In 1847 Sprent joined the Bridgewater Bridge Commission, was appointed a first-class assistant surveyor at £500 a year and given charge of the newly-resumed trigonometrical survey. This time he had eleven men and sometimes used a schooner to move his camp. Again he encountered terrible hardships and rough terrain, especially on the west coast, but the survey was completed in 1853 with the establishment of 206 observation stations at a total cost of some £20,000. Sprent then retired from active field-work, although he later reported on the proposed Launceston-Deloraine railway and submitted a plan for maintaining the flow of the River Clyde in summer.
In September 1855 the select committee on the Survey Department paid tribute to his skill, perseverance and exceptional knowledge of the colony, and recommended him for appointment as head of the department. Next year, through the economies of the first parliament under responsible government, Robert Power was allowed to retain office as surveyor-general and Sprent became his deputy at £350 a year. In June 1857 he was appointed chief surveyor and acting surveyor-general and his salary was increased in half-yearly stages to £600. Although handicapped by lack of funds he divided the colony into districts each with its own surveyor to bring his local map up to date and to prepare land for sale and lease. In this way his own map of Tasmania was completed by 1859 in great detail. Coloured and mounted on rollers it was in such demand that thirty copies had been supplied to courts and government offices by 1860 and only one remained at the Survey Department.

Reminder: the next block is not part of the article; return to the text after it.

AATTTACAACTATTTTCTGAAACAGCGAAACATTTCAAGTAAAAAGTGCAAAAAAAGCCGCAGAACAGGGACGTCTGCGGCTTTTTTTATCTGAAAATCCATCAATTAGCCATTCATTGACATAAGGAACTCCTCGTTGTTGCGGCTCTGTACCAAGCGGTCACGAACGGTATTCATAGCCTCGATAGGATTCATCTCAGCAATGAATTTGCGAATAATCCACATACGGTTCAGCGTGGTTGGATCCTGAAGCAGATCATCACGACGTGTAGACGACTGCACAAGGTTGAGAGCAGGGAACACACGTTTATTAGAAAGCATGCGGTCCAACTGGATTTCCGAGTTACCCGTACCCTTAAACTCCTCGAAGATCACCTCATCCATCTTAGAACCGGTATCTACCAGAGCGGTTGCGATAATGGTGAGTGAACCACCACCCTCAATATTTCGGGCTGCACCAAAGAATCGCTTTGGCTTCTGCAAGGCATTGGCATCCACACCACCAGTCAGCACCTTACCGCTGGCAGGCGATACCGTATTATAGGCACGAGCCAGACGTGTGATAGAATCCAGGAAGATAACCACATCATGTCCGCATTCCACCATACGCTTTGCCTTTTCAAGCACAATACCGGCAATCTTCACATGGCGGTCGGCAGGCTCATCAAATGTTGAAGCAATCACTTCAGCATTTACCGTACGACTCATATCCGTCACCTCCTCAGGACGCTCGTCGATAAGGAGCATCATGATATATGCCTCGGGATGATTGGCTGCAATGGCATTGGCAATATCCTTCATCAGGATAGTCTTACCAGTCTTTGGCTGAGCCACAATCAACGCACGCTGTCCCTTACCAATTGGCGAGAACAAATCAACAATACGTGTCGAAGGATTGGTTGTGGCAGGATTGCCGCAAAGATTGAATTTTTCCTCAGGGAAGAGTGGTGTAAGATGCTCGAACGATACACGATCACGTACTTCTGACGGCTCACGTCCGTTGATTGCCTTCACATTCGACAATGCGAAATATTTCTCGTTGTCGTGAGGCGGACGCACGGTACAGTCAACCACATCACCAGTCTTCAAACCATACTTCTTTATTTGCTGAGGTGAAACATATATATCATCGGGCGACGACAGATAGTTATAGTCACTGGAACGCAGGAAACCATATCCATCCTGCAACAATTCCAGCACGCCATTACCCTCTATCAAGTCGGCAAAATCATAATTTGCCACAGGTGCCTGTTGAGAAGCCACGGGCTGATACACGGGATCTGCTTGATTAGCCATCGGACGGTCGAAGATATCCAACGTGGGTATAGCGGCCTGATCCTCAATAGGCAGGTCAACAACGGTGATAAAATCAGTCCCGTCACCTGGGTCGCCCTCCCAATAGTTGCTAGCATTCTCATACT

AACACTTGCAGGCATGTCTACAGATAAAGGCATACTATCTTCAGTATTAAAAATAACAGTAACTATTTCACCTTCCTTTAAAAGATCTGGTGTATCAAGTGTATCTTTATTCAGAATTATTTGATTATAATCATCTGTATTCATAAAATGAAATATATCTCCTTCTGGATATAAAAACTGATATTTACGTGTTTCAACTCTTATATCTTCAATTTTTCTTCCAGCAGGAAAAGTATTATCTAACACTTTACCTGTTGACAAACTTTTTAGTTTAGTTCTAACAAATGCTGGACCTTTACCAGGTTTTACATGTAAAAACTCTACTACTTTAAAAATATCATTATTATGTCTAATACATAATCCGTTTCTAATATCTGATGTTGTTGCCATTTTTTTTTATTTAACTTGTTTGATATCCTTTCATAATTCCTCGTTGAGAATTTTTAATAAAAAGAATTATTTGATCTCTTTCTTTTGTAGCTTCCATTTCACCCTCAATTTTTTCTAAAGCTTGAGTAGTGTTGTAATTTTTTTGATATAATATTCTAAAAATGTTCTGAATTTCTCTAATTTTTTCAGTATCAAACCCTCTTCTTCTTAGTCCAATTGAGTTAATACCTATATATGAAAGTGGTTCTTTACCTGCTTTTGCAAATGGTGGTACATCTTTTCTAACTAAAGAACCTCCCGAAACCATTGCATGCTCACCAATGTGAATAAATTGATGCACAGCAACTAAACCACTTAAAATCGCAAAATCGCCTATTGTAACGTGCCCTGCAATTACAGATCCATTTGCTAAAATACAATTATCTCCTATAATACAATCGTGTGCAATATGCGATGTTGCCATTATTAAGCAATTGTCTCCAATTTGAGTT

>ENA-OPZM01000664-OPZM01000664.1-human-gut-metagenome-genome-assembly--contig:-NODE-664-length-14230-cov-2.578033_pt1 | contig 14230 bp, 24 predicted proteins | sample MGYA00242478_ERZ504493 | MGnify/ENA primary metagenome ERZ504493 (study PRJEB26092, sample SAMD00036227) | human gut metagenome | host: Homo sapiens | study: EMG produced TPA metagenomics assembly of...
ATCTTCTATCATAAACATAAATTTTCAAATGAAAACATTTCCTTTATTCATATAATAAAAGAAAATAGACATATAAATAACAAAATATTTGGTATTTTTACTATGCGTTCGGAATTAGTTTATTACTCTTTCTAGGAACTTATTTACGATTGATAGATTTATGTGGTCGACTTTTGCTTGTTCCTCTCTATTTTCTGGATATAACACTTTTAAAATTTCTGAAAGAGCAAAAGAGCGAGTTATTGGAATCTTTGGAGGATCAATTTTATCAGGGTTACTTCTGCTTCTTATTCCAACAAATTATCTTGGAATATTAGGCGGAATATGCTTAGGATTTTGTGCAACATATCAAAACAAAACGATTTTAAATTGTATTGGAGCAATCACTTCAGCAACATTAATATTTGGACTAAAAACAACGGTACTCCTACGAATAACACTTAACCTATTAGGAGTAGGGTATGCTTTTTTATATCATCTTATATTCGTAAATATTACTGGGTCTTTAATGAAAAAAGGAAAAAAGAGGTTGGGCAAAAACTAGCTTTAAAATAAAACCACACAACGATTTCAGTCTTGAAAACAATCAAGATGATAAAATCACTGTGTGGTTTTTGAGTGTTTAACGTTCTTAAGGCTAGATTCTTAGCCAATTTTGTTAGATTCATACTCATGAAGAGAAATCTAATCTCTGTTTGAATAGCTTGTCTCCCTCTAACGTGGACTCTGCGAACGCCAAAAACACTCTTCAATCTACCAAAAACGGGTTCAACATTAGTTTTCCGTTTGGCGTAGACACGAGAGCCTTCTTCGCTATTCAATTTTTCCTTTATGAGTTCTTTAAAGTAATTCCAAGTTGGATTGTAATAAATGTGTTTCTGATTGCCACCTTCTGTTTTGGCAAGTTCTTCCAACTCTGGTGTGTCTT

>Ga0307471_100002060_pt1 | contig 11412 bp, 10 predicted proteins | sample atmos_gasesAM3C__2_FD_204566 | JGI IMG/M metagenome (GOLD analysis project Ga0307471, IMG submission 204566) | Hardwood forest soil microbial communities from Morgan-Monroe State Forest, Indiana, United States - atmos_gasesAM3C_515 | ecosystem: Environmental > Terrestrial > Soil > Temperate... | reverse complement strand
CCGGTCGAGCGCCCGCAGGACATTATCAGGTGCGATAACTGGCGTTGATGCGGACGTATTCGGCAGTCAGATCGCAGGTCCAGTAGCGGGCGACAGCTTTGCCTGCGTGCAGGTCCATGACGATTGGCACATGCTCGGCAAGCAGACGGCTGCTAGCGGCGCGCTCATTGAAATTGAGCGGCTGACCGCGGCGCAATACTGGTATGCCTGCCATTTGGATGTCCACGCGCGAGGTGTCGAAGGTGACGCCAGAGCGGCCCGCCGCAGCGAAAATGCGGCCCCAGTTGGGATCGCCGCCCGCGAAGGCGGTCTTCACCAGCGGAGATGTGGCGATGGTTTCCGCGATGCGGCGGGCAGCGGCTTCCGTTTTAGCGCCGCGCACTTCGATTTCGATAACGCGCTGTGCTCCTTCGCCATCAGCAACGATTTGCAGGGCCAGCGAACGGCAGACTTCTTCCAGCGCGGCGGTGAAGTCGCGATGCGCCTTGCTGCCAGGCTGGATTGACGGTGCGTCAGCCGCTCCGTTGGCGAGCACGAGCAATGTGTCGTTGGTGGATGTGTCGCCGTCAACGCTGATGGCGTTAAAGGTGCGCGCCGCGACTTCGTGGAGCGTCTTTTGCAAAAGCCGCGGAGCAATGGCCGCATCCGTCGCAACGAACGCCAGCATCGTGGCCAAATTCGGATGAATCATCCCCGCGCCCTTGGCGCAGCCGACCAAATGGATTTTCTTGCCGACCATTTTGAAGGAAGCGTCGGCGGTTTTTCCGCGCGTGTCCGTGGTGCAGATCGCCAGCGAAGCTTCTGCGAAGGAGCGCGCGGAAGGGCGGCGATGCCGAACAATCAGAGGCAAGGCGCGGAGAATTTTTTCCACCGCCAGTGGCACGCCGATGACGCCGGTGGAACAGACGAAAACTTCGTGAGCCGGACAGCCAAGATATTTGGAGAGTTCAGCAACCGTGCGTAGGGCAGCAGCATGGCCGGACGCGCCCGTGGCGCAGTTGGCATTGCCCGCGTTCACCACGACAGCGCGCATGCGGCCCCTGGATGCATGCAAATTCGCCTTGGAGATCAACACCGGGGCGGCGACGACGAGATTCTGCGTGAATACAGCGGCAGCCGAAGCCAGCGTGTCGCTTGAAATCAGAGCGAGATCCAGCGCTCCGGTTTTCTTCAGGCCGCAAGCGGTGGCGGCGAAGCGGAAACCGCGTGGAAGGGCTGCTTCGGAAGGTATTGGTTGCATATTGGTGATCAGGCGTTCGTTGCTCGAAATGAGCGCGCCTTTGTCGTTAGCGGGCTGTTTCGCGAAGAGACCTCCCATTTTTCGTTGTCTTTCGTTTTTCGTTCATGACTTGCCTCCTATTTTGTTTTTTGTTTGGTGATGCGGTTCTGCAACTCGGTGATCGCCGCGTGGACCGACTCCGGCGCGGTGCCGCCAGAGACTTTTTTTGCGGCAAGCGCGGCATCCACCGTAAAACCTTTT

Early in 1859 Sprent's health became impaired. He ceased duty as surveyor-general and commissioner of crown lands on 1 September and was given a pension of £217 11s. 10d. He died of apoplexy at his home in Warwick Street, Hobart, on 22 September 1863, aged 55. Of his seven children, three died in a scarlet fever epidemic in 1853, and the only surviving son, Charles Percy, after education at Hobart High School, followed his father's profession and did much exploration work. From 1882 until his death he was administrative head of the Tasmanian Lands and Surveys Department.
Sprent was resourceful, intelligent and an excellent bushman. According to Edward Boyd he was 'a man of too rigidly correct principles to swerve from the strict line of his duty at the instance of any living man'. Among his wide interests was an observatory which he set up in his home, and he was a close friend of Rev. John Lillie whose first will named him as an executor.
'Sprent, James (1808–1863)', Australian Dictionary of Biography, National Centre of Biography, Australian National University, http://adb.anu.edu.au/biography/sprent-james-2687/text3757, published first in hardcopy 1967, accessed online 30 July 2015.
This article was first published in hardcopy in Australian Dictionary of Biography, Volume 2, (MUP), 1967